Well-known established writers like Peter Carey and Andrea Levy and up and coming author Tom McCarthy made the 2010 Booker shortlist, while David Mitchell, probably the best-known name on the longlist, failed to make the cut. The longlist was offered here with some excerpts a month ago, but since you might not have gotten around to them then, we’ll offer the same with the shortlist below.
Howard Jacobson’s The Finkler Question has won the Booker Prize, beating out far better known shortlisters like C by Tom McCarthy and Parrot and Olivier in America by Peter Carey, and Emma Donoghue’s Room, which has been getting quite a lot of buzz of late.
Bloomsbury USA, the book’s stateside publisher, meanwhile, got lucky with the book hitting shelves today.
The publisher’s description calls the book “a scorching story of exclusion and belonging, justice and love, aging, wisdom and humanity. Funny, furious, unflinching, this extraordinary novel shows one of our finest writers at his brilliant best.”
An excerpt of the book (scroll down) begins:
He should have seen it coming.
His life had been one mishap after another. So he should have been prepared for this one.
He was a man who saw things coming. Not shadowy premonitions before and after sleep, but real and present dangers in the daylit world. Lamp posts and trees reared up at him, splintering his shins. Speeding cars lost control and rode on to the footpath leaving him lying in a pile of torn tissue and mangled bones. Sharp objects dropped from scaffolding and pierced his skull.
Jacobson has written a number of novels. Probably the best known are The Making of Henry, Coming From Behind, and Kalooki Nights, which was on the 2006 Booker longlist and which Sara Ivry in these pages called “Hilarious, shocking, provocative.”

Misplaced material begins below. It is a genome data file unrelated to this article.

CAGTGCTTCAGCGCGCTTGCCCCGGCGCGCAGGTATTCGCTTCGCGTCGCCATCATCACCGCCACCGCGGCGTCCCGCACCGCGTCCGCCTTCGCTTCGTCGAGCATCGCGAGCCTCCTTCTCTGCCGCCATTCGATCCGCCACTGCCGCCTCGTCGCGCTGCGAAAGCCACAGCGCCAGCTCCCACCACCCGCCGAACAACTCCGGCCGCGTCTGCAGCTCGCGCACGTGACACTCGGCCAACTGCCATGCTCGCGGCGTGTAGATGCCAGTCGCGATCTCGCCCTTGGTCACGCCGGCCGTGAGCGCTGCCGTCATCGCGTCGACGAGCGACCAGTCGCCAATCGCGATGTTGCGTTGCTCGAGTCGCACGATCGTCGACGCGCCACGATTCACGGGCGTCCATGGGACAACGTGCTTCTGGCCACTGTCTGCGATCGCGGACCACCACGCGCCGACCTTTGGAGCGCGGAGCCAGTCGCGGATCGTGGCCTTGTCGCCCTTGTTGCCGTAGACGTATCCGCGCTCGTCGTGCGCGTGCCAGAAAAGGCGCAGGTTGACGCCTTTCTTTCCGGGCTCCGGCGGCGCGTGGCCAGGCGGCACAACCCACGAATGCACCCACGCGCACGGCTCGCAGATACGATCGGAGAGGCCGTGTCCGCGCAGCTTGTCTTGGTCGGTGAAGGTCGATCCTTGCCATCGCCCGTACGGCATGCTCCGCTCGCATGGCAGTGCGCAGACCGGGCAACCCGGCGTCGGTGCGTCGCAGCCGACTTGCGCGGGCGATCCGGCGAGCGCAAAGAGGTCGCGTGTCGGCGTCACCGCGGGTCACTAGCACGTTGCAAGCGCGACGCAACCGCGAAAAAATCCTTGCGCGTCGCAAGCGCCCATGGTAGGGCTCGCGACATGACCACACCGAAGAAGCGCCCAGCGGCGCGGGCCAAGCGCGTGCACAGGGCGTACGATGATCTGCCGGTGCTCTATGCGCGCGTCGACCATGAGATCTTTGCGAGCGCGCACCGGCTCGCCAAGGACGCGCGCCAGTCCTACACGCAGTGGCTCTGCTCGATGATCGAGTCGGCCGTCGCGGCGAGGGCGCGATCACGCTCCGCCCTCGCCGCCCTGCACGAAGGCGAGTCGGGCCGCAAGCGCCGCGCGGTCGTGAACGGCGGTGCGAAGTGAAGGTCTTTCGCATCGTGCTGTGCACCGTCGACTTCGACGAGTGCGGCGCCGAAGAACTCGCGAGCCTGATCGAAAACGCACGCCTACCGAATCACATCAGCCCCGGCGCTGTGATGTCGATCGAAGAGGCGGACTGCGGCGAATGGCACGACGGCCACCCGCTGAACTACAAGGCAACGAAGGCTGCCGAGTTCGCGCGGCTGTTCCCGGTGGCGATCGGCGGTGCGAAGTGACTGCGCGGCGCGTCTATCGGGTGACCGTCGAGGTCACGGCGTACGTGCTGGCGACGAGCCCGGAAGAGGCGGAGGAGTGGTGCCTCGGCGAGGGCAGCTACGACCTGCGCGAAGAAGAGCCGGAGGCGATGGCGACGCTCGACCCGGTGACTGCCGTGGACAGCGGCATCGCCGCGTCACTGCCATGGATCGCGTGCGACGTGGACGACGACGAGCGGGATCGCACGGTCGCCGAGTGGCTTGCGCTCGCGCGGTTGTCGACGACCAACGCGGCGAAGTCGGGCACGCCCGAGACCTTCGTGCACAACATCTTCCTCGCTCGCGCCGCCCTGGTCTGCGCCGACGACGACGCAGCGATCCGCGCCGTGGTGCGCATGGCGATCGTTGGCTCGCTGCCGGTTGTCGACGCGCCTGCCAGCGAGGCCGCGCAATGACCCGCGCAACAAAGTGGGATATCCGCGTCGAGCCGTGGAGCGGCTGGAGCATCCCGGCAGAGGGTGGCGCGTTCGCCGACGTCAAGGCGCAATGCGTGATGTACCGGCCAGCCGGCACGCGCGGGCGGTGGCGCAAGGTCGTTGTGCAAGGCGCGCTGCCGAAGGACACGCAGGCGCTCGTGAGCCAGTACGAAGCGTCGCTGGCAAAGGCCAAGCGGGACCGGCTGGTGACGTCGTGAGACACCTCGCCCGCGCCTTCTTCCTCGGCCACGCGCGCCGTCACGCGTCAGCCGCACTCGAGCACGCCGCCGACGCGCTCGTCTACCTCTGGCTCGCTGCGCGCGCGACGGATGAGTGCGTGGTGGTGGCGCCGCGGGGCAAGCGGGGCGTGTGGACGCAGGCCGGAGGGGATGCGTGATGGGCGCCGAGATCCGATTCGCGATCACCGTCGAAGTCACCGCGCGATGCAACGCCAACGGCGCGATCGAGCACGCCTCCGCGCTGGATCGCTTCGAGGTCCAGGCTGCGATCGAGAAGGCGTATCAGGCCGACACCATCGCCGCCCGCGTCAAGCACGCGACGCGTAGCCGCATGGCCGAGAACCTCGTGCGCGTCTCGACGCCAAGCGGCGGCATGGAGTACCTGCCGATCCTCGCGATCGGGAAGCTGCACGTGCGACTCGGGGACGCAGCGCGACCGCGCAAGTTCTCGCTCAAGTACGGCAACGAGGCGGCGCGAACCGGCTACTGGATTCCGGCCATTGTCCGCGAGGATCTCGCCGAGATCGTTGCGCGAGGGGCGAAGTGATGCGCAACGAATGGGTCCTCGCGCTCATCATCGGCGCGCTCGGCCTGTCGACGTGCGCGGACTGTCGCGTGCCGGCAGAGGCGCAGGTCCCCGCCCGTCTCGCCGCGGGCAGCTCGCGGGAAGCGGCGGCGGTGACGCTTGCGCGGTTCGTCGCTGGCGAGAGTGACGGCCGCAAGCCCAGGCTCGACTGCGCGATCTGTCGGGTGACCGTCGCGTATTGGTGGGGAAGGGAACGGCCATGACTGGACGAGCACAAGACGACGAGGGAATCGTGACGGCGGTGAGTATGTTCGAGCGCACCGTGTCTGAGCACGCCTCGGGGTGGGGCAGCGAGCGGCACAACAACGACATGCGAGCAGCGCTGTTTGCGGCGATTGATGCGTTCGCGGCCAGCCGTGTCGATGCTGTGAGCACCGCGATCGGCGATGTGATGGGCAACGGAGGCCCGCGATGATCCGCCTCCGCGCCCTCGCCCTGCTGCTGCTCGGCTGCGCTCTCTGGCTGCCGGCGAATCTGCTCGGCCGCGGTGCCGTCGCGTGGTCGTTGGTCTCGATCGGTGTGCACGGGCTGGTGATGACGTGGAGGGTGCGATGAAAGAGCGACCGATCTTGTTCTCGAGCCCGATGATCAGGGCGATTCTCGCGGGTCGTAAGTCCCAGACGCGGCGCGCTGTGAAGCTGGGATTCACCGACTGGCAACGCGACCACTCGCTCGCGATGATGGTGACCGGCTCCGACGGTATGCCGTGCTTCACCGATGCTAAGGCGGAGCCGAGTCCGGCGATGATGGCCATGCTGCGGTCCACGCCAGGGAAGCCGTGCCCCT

Long considered likely to win the prize one day, Hilary Mantel has finally taken home the Booker for Wolf Hall. The book will hit shelves in the States next week but has already been warmly received overseas. To win, Mantel edged out other big names like J.M. Coetzee and A.S. Byatt.
[Mantel’s] work is full of devils, literal devils, and when they are not present their place is filled by regular, shocking evil. Graves are robbed; a baby is drowned; a woman kills her mother. At the same time, the books are extremely funny. This doesn’t cancel out the horror. What we are left with is a picture of people—not necessarily good people—muddlingly trying to explain to themselves the pain and unknowability of their lives. Is there a God? What’s going to happen to us when we die? Eschatology crossed with comedy: this is Mantel’s literary property.
Kiran Desai has won the Booker for her novel The Inheritance of Loss. The Guardian’s coverage has lots of interesting details. At 37 (or perhaps 35, according to the Booker site), Desai is the youngest woman to win the prize. Her mother, Anita Desai, a novelist to whom Kiran’s book was dedicated, has been shortlisted for the Booker three times. With all the new talent in this year’s shortlist the Guardian also wonders “The question left by the contest is whether new talent is in danger of being overmarketed and overexposed too soon.”An excerpt from the book’s opening is available for the curious. It begins: All day, the colors had been those of dusk, mist moving like a water creature across the great flanks of mountains possessed of ocean shadows and depths. Briefly visible above the vapor, Kanchenjunga was a far peak whittled out of ice, gathering the last of the light, a plume of snow blown high by the storms at its summit.Related: The shortlist and excerpts and the longlist.
The National Book Critics Circle (NBCC) are worth paying attention to both because they are not limited to American (or British) writers like some of the other awards and because they sometimes include single out less well-known books for praise. Looking at the fiction finalists this year, both of those elements are certainly in play.FictionRoberto Bolaño, 2666 (Why Bolaño Matters, excerpt)Marilynne Robinson, Home (excerpt, a most anticipated book)Aleksandar Hemon, The Lazarus Project (excerpt)M. Glenn Taylor, The Ballad of Trenchmouth Taggart (excerpt)Elizabeth Strout, Olive Kitteridge (a Year in Reading pick, excerpt)NonfictionDexter Filkins, The Forever War (excerpt)Drew Gilpin Faust, This Republic of Suffering (excerpt)Jane Mayer, The Dark Side (excerpt, review)Allan Lichtman, White Protestant Nation (excerpt)George C. Herring, From Colony to Superpower: US Foreign Relations Since 1776 (excerpt)The NBCC also named finalists in the Criticism, Biography, Autobiography, and Poetry categories.